GI for Sustainability

GI & Sustainability III

5708.1 - Quantum Leap in Cartography as a requirement of Sustainable Development of the World

Wednesday, July 5
4:10 PM - 4:30 PM
Location: Maryland C

Sustainable development requires more and more effective management. Using of geospatial products like maps are essential condition of management on all levels, from local to global. Situational awareness as "the perception of the elements in the environment within a volume of time and space, the comprehension of their meaning and the projection of their status in the near future" (Endsley 1995) become mandatory for establishing sustainable development. Nevertheless, classic maps and map-based GIS produce aberrations in the perception inevitably, limiting the situational awareness and potential for the decision support. The source of these problems is fundamental issue of cartography. Classical cartographic method is the essence of all cartographic products, regardless of physical media and technological specificity. Well-known paper and digital maps as well as geographic information systems (GIS) used (until recently) same cartographic method. In accordance with the basic definitions of maps, there are three main rules of all cartographic products: 1) map projection; 2) generalization; 3) object layers. A map projection limits angle of view, or direction of sight. Generalization restricts viewing scale. Using of object layers distorts reality additionally.
Qualitative change in the realm of cartography occured in 2005, when new class of geospatial products, so-called "Digital Earth", was emerged with the start of famous Google Earth geoservice. Nevertheless, despite the ten-year history, scientific origins of Digital Earth are still a matter of debate. On the one hand, it is obvious that Digital Earth does not meet the definition of a geographical map and map-related products like GIS. On the other hand, it is obvious that Digital Earth belongs to the same scientific realm. Thus, it becomes possible to characterize the Digital Earth as a quantum leap in cartographic method, or true 'neogeography' (Turner, 2006).
Therefore it is possible to propose intensional definition of new method (Eremchenko, 2008) and universal typology of all cartographic products from ancient maps to Digital Earth (Eremchenko, Tikunov et al, 2015).
Basis for the typology are factors of aberrations: 1) direction of view; 2) scale; 3) object layers. Overcoming of these limitations requires: 1) free interactive changing of direction of view in 4(pi) geometry; 2) free interactive changing of scale; 3) visual representation of geospatial context without object layers. There are three classes of all geospatial products according with proposed scheme: 1) all maps and map-based GIS; 2) geoportals (like Google Maps) as a palliative; 3) Digital Earth as a digital environment that provides all possible freedom for universal representation of World without limitations of direction of view, scale and rigid object layers. These three classes represent a 'roadmap' of evolution of cartography through scientific revolution (Kuhn, 1970) of Digital Earth.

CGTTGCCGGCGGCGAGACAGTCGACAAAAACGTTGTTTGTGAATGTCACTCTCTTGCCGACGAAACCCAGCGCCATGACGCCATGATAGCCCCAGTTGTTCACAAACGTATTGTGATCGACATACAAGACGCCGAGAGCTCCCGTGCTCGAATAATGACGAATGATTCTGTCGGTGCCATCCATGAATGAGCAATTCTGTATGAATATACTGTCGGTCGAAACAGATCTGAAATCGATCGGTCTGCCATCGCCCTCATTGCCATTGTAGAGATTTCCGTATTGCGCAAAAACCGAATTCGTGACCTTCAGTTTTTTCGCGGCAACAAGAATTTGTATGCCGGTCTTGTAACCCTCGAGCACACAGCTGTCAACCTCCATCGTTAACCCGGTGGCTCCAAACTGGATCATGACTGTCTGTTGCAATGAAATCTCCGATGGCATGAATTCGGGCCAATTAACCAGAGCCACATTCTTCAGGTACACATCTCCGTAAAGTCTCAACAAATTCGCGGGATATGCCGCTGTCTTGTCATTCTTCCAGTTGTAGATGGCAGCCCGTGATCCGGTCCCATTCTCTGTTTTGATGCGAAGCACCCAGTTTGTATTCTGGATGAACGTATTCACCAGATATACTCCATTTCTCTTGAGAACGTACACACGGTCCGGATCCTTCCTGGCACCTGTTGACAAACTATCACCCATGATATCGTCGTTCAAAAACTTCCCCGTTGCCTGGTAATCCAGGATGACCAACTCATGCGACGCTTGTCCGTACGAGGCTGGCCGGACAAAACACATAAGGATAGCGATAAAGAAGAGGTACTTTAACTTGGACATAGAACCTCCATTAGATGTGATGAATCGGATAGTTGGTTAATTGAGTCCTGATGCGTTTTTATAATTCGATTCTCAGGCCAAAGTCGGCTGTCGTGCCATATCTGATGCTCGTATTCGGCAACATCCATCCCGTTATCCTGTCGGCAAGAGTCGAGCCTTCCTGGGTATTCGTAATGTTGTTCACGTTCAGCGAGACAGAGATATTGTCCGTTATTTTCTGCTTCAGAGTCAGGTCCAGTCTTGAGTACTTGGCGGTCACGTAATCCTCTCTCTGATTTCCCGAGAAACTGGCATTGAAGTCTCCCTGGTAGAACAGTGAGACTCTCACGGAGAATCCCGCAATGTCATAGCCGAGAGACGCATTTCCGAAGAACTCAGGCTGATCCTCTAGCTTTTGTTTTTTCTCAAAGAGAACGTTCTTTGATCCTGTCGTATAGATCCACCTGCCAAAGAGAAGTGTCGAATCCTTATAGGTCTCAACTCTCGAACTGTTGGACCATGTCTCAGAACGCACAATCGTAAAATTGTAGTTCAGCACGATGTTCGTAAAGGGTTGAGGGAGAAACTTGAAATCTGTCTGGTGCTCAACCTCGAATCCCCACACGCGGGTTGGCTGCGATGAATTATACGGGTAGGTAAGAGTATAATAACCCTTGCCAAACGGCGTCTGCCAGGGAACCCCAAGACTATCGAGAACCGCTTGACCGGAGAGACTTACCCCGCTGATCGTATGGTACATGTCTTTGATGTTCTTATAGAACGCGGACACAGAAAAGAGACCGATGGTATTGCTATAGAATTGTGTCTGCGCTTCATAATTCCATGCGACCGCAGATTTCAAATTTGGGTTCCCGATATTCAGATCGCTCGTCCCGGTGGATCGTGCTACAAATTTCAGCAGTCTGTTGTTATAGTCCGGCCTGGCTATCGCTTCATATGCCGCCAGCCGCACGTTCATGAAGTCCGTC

Study of scientific method used in Digital Earth is a vital task for maintenance of sustainable development. In particular, representation of geospatial environment in the Digital Earth and geoportals with the help of images instead of cartographic signs is a significant semiotic problem. We propose the concept of "zero sign" by analogy with the zero sign in mathematics for separation of signless images, from one hand, and iconic images, from another hand.
Effects of Digital Earth on sustainable development issues are discussed.

Evgeny (Eugene) N. Eremchenko

Scientific Researcher
Lomonosov Moscow State University

Eugene Eremchenko MA is the Head of Neogeography R&D Group (Protvino, Russia) and scientific researcher in Lomonosov Moscow State University (Moscow, Russia). Graduated from Kharkov State University (USSR, 1990). Eugene Eremchenko is the secretary of the ICA commission ‘GIS for Sustainable Development’ (since 2015). He is an elected member of the council of the International Society for Digital Earth (ISDE) (since 2016) and co-chair of the Outreach Committee of ISDE.

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Vladimir Tikunov

Professor
Lomonosov Moscow state university

Professor, head (since 1995) Laboratory of complex mapping and laboratory areas of sustainable development (2004),Lomonosov Moscow State University, Faculty of Geography. Deputy chief editor of the magazine "Vestnik Moscow University. Geography ", scientific secretary of the magazine« Geography, Environment, Sustainability », member of" Geodesy and Cartography "the editorial boards of journals," Regional problems of ecology "," Caucasian geo-Graphical magazine "New Russian Encyclopedia,« Geographical Systems. The Interna-tional Journal of Geographical Information, Analysis, Theory and Decision »,« GIS Asia / Pacific »,« GeoInformatica ».

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Irina Tikunova

Lomonosov Moscow State University

Iryna N. Tikunova graduated from Moscow State University in 1977 and defended her PhD in 1988. Irina N.Tikunova published more than 60 articles in Russia and abroad. Her current interests are human geography, geography of agriculture and tourism, applied mapping and GIS. She is scientific researcher (Faculty of Geography, Lomonosov Moscow State University) since 1990.

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Horst Kremers

CODATA-Germany Chair, Berlin (Germany)

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